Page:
Given the poor generalizability of our work, performed on a relatively small sample of patients with obesity, further validation studies in the Italian language and on a larger patient population are needed.
In conclusion, a self-reporting measure like the FSQ could provide a time-efficient method for the initial identification of patients with high pain sensitivity. Early diagnosis allows for the initiation of non-pharmacological approaches, such as psychotherapy or physical treatment, and could also reduce national healthcare costs.
Data Availability Statement
The raw data supporting the conclusions of this article will be made available by the authors, without undue reservation.
The studies involving human participants were reviewed and approved by Istituto Auxologico Italiano-IRCCS. The patients/participants provided their written informed consent to participate in this study.
GV and AG conceived and designed the study protocol with input from PC, MA, LC, and GC. GM carried out literature searches. AG designed and carried out the statistical analysis. GV, AG, MA, and EG interpreted the data and drafted the manuscript. EG and LC supervised the writing of the manuscript. All authors critically reviewed and contribute to the final version of the paper.
Conflict of Interest
The authors declare that the research was conducted in the absence of any commercial or financial relationships that could be construed as a potential conflict of interest.
The Supplementary Material for this article can be found online at: https://www.frontiersin.org/articles/10.3389/fpsyg.2021.623183/full#supplementary-material
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Keywords: fibromyalgia (FM), obesity, fibromyalgia survey questionnaire, reliabiity, chronic pain, assessment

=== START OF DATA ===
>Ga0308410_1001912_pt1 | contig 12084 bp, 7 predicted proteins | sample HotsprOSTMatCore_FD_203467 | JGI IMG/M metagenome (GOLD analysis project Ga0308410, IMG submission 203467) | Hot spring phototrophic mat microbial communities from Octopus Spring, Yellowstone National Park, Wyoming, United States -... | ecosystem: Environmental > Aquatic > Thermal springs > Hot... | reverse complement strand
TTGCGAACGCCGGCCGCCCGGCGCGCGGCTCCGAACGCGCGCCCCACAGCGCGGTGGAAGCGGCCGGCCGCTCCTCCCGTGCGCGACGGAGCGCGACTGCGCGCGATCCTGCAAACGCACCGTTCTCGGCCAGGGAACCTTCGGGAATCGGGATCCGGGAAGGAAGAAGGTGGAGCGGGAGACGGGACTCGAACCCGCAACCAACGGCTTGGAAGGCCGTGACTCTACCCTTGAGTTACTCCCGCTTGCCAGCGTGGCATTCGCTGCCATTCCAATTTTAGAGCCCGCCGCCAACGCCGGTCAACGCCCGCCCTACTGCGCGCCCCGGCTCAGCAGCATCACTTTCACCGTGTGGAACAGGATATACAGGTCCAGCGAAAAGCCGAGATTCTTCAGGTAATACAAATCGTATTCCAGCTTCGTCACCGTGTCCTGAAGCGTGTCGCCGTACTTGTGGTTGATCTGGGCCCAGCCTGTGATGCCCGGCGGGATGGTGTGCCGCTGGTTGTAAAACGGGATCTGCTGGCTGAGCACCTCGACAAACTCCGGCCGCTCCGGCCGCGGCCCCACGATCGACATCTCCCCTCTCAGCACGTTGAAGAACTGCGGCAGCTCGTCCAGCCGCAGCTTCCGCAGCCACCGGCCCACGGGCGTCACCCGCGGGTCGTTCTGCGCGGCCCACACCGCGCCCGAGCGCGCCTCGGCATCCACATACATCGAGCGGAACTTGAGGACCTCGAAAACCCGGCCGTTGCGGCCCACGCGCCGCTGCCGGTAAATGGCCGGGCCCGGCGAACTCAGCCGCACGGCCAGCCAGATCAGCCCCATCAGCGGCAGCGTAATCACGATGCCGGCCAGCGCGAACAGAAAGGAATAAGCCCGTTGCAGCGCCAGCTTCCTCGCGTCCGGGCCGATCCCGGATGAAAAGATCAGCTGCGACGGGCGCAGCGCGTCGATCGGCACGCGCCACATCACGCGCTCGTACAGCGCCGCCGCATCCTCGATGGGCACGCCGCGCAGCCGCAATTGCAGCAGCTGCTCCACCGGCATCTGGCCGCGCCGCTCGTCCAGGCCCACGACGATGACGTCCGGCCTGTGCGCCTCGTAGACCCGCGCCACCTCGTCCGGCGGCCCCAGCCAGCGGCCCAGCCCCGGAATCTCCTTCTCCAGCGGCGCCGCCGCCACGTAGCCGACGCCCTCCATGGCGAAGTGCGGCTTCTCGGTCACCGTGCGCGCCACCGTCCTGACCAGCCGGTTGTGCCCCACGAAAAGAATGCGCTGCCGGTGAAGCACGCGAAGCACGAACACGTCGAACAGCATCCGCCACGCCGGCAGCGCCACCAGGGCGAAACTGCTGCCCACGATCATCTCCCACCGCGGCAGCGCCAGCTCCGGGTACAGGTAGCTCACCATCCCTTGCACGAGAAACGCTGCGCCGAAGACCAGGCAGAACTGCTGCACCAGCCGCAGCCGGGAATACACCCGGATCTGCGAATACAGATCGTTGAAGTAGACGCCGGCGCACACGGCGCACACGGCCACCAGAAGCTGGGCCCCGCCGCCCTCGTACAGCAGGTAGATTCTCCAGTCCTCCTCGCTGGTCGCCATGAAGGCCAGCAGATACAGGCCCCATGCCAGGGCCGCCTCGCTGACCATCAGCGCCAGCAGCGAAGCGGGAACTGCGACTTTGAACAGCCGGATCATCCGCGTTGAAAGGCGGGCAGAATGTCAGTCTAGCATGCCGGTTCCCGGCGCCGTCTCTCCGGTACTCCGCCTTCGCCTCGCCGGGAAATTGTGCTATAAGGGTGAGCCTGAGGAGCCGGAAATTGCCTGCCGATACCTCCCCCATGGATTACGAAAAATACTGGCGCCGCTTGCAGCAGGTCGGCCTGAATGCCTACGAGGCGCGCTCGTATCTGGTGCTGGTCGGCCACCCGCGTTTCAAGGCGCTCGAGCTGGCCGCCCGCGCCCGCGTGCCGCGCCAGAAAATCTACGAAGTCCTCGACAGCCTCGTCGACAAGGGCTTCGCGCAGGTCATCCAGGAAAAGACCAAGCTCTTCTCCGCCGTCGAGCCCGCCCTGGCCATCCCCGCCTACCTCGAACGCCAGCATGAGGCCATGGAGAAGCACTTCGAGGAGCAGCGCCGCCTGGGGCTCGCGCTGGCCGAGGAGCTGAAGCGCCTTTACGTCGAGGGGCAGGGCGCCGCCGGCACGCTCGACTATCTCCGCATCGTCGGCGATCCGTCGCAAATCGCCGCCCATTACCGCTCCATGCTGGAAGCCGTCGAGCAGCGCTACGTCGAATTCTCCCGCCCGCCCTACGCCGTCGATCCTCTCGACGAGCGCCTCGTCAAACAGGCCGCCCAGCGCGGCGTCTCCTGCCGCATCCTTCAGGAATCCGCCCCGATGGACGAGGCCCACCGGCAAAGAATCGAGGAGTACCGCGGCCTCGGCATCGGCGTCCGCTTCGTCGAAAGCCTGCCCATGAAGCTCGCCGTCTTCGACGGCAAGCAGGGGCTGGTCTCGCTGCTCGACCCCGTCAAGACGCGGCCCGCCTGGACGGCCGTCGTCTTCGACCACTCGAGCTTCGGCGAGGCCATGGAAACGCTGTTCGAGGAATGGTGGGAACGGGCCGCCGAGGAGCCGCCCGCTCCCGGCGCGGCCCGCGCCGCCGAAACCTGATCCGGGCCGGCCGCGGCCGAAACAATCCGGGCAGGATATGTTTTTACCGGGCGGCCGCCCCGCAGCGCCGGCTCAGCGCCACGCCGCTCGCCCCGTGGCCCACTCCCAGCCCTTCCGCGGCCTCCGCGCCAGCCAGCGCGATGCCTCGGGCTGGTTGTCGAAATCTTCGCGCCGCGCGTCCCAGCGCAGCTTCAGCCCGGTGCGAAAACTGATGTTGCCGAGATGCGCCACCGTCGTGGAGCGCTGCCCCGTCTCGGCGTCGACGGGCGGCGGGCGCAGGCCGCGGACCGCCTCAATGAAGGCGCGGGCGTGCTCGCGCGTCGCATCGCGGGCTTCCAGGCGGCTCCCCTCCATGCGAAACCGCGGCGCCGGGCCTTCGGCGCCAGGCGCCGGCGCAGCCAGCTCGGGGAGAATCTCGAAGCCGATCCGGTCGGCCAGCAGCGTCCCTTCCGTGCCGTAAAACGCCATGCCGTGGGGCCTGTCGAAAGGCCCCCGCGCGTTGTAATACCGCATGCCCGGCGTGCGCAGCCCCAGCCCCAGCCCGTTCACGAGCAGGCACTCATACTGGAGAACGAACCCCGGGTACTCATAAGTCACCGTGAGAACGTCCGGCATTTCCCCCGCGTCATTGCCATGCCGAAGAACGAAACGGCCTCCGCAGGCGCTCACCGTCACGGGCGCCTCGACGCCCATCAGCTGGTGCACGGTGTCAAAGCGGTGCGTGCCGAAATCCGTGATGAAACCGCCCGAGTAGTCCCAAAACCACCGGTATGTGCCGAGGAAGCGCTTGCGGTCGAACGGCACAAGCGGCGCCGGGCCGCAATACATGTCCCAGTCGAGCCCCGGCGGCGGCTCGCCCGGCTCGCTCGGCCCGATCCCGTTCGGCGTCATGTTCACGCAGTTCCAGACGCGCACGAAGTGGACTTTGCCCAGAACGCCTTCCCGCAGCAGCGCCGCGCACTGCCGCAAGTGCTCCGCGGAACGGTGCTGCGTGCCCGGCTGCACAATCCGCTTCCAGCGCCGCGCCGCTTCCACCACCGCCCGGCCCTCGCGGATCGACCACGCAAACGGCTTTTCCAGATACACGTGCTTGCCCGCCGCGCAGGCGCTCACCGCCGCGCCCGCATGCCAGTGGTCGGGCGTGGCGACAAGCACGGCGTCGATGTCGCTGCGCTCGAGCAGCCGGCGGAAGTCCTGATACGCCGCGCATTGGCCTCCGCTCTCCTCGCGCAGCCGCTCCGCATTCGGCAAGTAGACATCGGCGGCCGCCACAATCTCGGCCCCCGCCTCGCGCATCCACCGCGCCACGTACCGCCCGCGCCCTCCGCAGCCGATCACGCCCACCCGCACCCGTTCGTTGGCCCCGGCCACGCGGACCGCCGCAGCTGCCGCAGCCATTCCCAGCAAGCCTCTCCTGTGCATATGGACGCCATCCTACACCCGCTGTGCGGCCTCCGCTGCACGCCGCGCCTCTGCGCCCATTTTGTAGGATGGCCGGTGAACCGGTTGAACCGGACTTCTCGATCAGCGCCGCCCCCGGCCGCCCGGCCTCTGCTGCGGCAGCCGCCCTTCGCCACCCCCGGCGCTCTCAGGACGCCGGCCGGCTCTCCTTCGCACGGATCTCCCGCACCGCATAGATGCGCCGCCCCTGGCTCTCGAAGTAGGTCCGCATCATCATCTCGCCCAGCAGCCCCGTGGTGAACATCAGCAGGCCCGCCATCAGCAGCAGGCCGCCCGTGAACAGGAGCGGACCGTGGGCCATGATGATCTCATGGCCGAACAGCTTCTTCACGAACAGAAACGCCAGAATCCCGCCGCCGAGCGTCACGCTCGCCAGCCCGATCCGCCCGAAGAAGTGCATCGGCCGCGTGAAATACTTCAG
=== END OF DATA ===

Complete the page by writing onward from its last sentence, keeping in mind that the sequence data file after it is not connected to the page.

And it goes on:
Citation: Varallo G, Ghiggia A, Arreghini M, Capodaglio P, Manzoni GM, Giusti EM, Castelli L and Castelnuovo G (2021) The Reliability and Agreement of the Fibromyalgia Survey Questionnaire in an Italian Sample of Obese Patients. Front. Psychol. 12:623183. doi: 10.3389/fpsyg.2021.623183
Received: 29 October 2020; Accepted: 14 January 2021;
Published: 09 February 2021.
Edited by:Christian Franceschini, University of Parma, Italy
Reviewed by:Cosima Marsella, Independent researcher, Reggio Emilia, Italy
Marta Matamala-Gomez, University of Milano-Bicocca, Italy
Copyright © 2021 Varallo, Ghiggia, Arreghini, Capodaglio, Manzoni, Giusti, Castelli and Castelnuovo. This is an open-access article distributed under the terms of the Creative Commons Attribution License (CC BY). The use, distribution or reproduction in other forums is permitted, provided the original author(s) and the copyright owner(s) are credited and that the original publication in this journal is cited, in accordance with accepted academic practice. No use, distribution or reproduction is permitted which does not comply with these terms.
*Correspondence: Ada Ghiggia, email@example.com